Good old cash, it turns out, may not be such a bad incentive at all.
A privately funded program that encourages minority and low income students to take Advanced Placement classes — and that pays bonuses to high school teachers and students — appears to be making a difference.
Project Opening Doors, a $13.2 million initiative in Connecticut, reports that more students are enrolling and more are passing the challenging Advanced Placement exams.
With one of the most stubborn achievement gaps in the land, we have to be open to new solutions, even if at first the idea seems to be the opposite of what learning is all about.
Project Opening Doors is about far more than the cash payments for good work, although that's certainly part of the effort. It's about more training and classroom support for teachers. It's about working after school and on Saturdays for students.
Frank Spring, who teachers AP calculus at Wilby High School in Waterbury, told me that more students see his class "as something that they would want to do. Now it's more accepted. It's not just the same kids."
"Last year was the most work I've done teaching in one year," said Spring, who has taught for the last seven years at Wilby, where 80 percent of the students are minorities. "It's nice to have the motivation."
More than anything, the program aims to bring minority, low income and female students into the privileged world of Advanced Placement. According to the school reform group ConnCan, the state's achievement gap "at all levels, in all subjects, for all disadvantaged groups, is among the largest in the nation."
While the statewide percentage of minority students passing the math, science and English AP exam edged up 2.3 percent this year, minority students in Project Opening Doors jumped by 26 percent. Students in the program made up the entire statewide increase.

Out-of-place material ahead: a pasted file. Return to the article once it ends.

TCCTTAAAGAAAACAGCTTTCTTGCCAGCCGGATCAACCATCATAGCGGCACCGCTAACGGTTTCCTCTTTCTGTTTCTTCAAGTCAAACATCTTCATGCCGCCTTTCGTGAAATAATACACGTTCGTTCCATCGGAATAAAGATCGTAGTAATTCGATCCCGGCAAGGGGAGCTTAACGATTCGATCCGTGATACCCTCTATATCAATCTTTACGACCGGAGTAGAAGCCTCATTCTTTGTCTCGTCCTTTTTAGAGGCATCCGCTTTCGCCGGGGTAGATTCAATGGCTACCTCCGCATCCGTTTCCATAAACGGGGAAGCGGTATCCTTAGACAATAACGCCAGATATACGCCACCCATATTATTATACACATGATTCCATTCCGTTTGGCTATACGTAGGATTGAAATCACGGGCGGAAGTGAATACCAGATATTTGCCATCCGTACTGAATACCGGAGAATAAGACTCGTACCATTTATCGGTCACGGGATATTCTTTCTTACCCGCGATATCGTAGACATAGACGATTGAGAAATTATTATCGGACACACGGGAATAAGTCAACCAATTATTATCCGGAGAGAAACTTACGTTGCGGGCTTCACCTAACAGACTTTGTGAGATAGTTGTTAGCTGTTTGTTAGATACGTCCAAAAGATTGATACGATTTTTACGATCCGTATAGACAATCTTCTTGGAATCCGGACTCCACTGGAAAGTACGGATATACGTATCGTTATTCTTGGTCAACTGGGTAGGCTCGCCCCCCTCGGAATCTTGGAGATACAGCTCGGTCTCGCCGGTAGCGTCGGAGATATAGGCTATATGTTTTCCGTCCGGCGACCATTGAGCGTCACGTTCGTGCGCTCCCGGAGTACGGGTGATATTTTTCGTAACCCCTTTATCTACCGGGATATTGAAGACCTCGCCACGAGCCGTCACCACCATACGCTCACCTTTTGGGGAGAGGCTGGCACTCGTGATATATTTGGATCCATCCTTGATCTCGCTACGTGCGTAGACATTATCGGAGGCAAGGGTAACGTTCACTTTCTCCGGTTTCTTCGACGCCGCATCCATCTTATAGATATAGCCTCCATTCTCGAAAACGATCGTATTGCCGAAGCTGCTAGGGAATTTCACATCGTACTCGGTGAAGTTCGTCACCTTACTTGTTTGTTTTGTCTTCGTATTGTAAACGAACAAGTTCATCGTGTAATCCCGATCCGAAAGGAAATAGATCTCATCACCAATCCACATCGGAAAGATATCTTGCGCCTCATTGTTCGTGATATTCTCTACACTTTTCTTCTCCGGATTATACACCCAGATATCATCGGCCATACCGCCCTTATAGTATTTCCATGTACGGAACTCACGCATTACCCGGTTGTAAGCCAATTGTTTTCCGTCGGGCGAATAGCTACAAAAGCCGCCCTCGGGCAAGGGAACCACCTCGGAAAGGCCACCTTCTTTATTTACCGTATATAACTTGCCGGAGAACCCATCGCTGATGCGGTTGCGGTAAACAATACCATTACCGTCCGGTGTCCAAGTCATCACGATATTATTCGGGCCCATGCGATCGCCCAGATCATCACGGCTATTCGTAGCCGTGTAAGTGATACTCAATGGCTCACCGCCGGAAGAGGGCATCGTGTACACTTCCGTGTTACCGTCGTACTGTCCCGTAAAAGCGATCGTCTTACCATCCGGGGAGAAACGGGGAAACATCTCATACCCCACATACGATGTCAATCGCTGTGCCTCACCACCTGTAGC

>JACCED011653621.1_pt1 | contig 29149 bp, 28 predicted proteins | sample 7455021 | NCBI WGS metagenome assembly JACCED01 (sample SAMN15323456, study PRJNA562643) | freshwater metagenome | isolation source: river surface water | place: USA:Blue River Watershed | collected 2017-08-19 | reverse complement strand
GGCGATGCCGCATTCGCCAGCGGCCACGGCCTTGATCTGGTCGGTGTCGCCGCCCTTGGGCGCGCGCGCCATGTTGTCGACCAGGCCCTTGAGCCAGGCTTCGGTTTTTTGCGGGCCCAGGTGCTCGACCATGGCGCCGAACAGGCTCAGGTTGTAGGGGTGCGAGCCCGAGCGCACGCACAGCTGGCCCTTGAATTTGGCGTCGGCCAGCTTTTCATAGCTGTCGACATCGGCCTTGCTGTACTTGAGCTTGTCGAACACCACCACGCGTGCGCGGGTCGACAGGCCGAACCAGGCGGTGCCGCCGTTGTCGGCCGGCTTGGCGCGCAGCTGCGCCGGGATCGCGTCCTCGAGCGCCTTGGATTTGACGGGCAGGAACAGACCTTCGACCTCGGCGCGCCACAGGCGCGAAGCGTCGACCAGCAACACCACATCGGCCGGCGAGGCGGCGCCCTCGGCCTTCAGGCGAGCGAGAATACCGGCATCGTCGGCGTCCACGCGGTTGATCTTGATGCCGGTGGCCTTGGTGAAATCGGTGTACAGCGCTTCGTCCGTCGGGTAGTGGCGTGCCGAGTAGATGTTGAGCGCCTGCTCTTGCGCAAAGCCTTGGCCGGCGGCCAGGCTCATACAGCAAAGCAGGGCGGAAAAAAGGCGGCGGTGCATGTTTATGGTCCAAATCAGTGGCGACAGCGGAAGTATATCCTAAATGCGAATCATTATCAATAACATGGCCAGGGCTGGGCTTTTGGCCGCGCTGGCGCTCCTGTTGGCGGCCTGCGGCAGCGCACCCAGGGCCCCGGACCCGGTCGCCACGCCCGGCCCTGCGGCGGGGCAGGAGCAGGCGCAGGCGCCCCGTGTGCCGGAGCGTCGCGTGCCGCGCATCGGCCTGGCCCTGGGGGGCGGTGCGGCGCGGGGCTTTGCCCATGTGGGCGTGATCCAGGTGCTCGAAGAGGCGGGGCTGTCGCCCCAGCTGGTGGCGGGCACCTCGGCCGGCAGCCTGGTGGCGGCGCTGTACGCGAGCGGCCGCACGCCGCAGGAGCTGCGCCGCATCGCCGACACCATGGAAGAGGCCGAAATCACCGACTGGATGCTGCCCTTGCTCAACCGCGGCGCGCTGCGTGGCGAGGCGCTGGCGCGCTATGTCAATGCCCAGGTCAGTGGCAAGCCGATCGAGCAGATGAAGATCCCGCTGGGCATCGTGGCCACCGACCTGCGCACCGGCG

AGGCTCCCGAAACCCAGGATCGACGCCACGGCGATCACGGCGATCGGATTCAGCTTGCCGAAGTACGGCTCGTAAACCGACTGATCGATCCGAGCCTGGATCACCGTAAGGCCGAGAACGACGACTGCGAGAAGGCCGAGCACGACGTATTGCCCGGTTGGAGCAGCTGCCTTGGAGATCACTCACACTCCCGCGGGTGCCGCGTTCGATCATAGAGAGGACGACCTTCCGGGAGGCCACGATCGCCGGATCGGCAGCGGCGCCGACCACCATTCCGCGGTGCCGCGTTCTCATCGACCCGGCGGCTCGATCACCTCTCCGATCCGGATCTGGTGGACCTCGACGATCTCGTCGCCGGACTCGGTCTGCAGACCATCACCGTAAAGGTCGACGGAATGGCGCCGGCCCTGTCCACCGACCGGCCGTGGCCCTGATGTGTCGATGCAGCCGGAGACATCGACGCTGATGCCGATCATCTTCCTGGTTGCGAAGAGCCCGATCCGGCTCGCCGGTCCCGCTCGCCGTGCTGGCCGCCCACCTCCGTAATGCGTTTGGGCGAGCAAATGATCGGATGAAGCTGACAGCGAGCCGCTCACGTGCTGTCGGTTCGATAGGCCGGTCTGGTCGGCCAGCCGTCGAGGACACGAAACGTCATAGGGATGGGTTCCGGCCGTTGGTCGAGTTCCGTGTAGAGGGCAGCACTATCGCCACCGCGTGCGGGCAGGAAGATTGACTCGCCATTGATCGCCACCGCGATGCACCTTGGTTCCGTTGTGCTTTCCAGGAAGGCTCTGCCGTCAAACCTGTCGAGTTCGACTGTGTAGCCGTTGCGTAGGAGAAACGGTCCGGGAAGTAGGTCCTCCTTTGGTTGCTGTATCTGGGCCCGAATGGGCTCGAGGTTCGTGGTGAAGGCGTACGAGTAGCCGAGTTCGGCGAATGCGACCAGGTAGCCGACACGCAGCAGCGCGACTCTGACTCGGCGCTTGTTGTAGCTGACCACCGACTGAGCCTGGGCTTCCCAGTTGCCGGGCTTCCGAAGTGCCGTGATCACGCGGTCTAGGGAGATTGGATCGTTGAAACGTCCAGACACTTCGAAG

Teachers, who are paid for their after-school and weekend work on the program, also are eligible for bonuses of up to $3,000. Students get $100 every time they score a 3 or better on an AP exam.
The real difference comes in creating a new culture, Wilby High School Principal Robyn Apicella told me.
Teachers and students "are thinking differently. I am starting to see a shift and it's only been a year," Apicella said. "If they have the AP courses, they are going to finish school and they are more apt to go to college. These are the first students in their families to finish high school."
After starting in nine schools, the program has expanded into a dozen more, including Hartford, this year. Unions have continued to fight it because of the bonuses linked to test scores. A decision in a lawsuit challenging the program, filed by the Stamford Education Association, is expected any day.
"We took nine schools with varying backgrounds and managed to significantly increase their enrollments in math, science and English," said Camille Vautour, president of Project Opening Doors.
The effort is part of a larger initiative, the National Math and Science Initiative, funded by ExxonMobil, in partnership with the Connecticut Business and Industry Association.
When it came to scores for students on the AP test, Vautour said, "We did three times better than the rest of the state. We did twice as well as the nation."
More than 2,600 students are taking part this school year, with the hope that many of them will take — and pass — AP tests next spring.
"We think we've got a formula that's working. It's a combination of intense professional development for teachers and increased student instructional time in the form of tutoring during the week and Saturday preparation sessions," Vautour said. "It's more or less common sense."
It's hard work and common sense, with a little cash to sweeten the deal. That's a chance worth taking.
Reprinted with permission of the Hartford Courant.
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